A nobleman among geeks, the great stargazer Patrick Moore passed away yesterday at the age of 89. Born in 1923, the great man racked up many geek accolades in his long career of star watching, contributing to the NASA moon landings and holding the world record for the longest running TV show with the same presenter for his 55 …
Not being of the British persuasion, the first time I saw Moore on 'the sky at night' many moons ago, I was just zapping along at some unholy hour and I came aross this funny talking bloke with a monocle and eyebrows that were clearly following their own script.
Initially I thought I'd come across some Monty Python episode I hadn't seen up to then, half expecting four blokes in a dress jumping into view yelling 'no one expects the Spanish inquisition !'.
Over the years I kept watching his contributions, however, and he always had interesting stuff to share, and somehow he always managed to go about it in a way that made you want to watch it and learn a bit. He never lost the mad professor look though. I expect he cultivated it to some extent.
I always found it a shame they didn't put him on at a more sensible hour.
May he roam the great expanse forever. If he so believed.
A Glass was raised. Cheers Patrick!
A very pleasant chap...
I met him at the Greenwich Observatory during the Meridian centenary celebrations during the 80's. We were in the Telescope dome and he just happened to be standing next to me. I was probably ten at the time, but when asked he said hello and was awfully pleasant to a starstruck child. He brought character to Astronomy!
What no mention that
He was proud to have met one of the Wright Brothers (first man to fly a powered aircraft), Yuri Gagarin and Neil Armstrong.
I had not realise he accompanied Albert E on the piano
For all his faults (and I heard him in an interview expounding his rather xenophobic views once when after a bref rant he reflected 'actually, that's not very nice is it?' about his own opinion), he was an enthusiast, who communicated his enthusiasm with panache.
He also recorded a little dot by saturn one night, which he did not realise was a then unknown moon, re-discovered by a NASA probe. He did discover a crater on the Moon, due to its remainign wobble it shows slightly more than 50% of its face to us.
Thre cheers for Sir Patrick..
He hated utility companies and their bills
....and took great delight in sending cheques, late, unsigned, and stapled 50 times to the remittance slip, under the bit that said "do not write below this line".
You might smirk but, having consumed the service in question (he hated phone bills in particular) he was then reluctant to pay for it. Ha ha yes very funny but the net effect of such behaviour is to increase the 'cost to recover' for each utility company and guess what happens then? yes, they increase their prices. For someone so smart he didn't really do the maths there.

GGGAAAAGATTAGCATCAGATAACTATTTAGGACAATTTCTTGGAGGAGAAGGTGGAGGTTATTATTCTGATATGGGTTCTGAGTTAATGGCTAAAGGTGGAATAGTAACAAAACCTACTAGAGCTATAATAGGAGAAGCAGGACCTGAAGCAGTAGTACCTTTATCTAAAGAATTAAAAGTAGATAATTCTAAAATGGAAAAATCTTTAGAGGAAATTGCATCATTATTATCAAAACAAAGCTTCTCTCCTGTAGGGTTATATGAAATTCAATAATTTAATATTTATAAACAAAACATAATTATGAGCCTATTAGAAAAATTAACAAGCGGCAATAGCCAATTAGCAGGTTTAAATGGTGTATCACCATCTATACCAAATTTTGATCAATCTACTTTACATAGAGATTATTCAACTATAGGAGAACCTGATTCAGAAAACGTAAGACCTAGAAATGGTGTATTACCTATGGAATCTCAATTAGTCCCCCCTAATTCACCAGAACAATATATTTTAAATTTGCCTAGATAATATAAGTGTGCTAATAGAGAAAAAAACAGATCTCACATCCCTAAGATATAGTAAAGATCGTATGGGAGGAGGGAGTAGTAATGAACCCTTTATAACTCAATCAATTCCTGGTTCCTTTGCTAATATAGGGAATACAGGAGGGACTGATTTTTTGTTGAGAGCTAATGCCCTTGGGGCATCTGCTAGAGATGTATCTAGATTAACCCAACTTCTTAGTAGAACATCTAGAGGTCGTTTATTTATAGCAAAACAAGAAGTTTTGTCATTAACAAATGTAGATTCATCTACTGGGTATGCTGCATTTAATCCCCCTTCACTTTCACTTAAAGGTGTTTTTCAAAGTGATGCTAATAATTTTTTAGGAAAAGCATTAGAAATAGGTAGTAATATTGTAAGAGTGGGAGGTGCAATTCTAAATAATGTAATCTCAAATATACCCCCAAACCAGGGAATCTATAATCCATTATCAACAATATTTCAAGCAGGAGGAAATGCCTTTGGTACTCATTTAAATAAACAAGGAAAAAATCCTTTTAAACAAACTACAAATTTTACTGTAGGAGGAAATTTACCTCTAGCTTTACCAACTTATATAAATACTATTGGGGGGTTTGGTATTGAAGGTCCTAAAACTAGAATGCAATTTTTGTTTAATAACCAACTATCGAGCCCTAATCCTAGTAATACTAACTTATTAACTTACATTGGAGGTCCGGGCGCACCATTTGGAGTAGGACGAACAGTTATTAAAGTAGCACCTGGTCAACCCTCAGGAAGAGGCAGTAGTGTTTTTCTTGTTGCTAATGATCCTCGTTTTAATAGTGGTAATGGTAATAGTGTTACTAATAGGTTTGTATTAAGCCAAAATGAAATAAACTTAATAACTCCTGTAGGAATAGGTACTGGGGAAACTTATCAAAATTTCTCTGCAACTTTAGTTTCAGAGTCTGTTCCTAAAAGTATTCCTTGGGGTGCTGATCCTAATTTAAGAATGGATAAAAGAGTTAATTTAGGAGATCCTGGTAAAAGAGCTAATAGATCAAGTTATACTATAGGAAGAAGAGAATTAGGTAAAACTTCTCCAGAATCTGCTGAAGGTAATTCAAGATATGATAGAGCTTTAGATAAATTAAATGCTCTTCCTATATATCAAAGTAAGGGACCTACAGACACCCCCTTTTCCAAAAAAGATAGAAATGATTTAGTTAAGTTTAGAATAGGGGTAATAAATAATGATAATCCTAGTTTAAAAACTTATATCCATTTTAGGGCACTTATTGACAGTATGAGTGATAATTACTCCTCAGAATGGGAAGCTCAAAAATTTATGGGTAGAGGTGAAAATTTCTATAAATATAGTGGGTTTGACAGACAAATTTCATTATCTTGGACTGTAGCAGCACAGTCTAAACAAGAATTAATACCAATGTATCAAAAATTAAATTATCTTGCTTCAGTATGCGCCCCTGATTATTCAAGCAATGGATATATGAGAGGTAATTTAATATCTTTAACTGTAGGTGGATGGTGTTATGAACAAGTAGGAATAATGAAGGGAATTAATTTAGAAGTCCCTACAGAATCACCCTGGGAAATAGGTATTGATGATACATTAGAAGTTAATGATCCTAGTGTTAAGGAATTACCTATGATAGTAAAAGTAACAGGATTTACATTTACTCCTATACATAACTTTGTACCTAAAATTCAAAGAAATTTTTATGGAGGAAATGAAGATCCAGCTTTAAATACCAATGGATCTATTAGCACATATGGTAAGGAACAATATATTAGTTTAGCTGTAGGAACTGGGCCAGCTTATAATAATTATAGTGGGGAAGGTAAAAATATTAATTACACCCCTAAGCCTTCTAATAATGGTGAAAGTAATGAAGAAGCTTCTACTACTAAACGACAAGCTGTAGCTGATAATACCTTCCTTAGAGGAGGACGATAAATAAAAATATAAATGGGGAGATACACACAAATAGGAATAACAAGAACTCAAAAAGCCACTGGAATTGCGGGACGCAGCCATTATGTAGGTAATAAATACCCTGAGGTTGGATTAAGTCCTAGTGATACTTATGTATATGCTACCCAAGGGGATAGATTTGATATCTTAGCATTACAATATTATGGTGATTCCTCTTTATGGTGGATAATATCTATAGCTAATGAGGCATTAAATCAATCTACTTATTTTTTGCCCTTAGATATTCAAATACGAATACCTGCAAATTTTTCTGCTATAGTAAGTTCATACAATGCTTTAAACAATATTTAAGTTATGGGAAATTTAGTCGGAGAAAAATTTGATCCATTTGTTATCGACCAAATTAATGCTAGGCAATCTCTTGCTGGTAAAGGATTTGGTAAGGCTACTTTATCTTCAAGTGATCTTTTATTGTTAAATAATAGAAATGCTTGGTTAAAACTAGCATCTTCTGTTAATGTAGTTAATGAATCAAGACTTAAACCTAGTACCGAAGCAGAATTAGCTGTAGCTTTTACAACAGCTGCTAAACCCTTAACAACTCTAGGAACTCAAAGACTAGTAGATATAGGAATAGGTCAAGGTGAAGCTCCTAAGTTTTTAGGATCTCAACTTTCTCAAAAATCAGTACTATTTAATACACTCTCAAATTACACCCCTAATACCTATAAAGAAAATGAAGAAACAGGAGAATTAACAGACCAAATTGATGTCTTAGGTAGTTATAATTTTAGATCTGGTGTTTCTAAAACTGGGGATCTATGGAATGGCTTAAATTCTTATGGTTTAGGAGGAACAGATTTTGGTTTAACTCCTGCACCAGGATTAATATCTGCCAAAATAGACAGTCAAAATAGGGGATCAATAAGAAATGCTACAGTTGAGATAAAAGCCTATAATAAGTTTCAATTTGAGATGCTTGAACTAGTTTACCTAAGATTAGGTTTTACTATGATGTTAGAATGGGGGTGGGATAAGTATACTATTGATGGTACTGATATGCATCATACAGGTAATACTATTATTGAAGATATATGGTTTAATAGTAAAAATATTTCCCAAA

How do I know? I used to work for 'Post Office Telephones' back in the day and they expeded huge amounts of resource just to appease him and entice him to pay.
A tear in my eye
I can genuinely say that I have tears in my eyes right now at my desk at work.
Some truly touching words about what I remember as being a massive character.
Rest in peace. I will be studying the sky at night, tonight
Not just at the loss of a national treasure that I never tired of listening to, but at so many comments so eager to try and paint his understandable loathing of Germany or his politics as reasons to belittle this intellectual colossus.
Possibly the only man to meet first man to fly, first man in space and first man on the moon, xylophonist , composer, lunar cartographer, author, presenter, animal rights campaigner... and the first thing some people can comment on is he was not PC enough.
We are all in the gutter, but some of us are looking at the stars.
I was lucky enough to get to know him quite well for a few years while I was at University. I was studying Astrophysics and Patrick was one of our guest lecturers on the Introduction to Astronomy courses. In my second and third years I was the President of the Astrophysics Society and had the honour of taking Patrick over to the pub for lunch every time he came to lecture. We used to talk about Cricket, Sky at Night and of course Astronomy and he could drink me under the table easily!
In my third year, he'd just come back from the JPL labs as Pasedena as Voyager 2 had just done its fly-by of Saturn and I was editing a magazine for the department which aimed to explain what all the researchers were actually doing. I was a bit cheeky and asked Patrick if he could write something about the Saturn discoveries, thinking he'd send it to me sometime later. "No problem" he said,"Find me a typewriter and some coffee, I've got half and hour before I'm supposed to do this lecture" Wow! so I did and 20 minutes later he handed me 6 sides of typescript with hardly a single mistake! Sensibly, I got him to autograph and date it and I still have it!
Old, but a fitting tribute
This has been round a while, but I think it says it all, or something
Not just on your side of the pond
I didn't get to see him on TV, but his books riveted me, and focused my interest in astronomy. I wanted to be an astronomer until I found they don't actually look through the telescopes these days---it's still one of my main interests, though.
As for eccentricity, thanks to him I was the only kid on my block who knew what a blancmange was, decades before Monty Python.
He added much to my life, and I thank him for it.
A man cut from the same cloth as David Attenborough. An endearing and commited educator with an infectious passion for his chosen field and an inspiration for so many.
He will be greatly missed.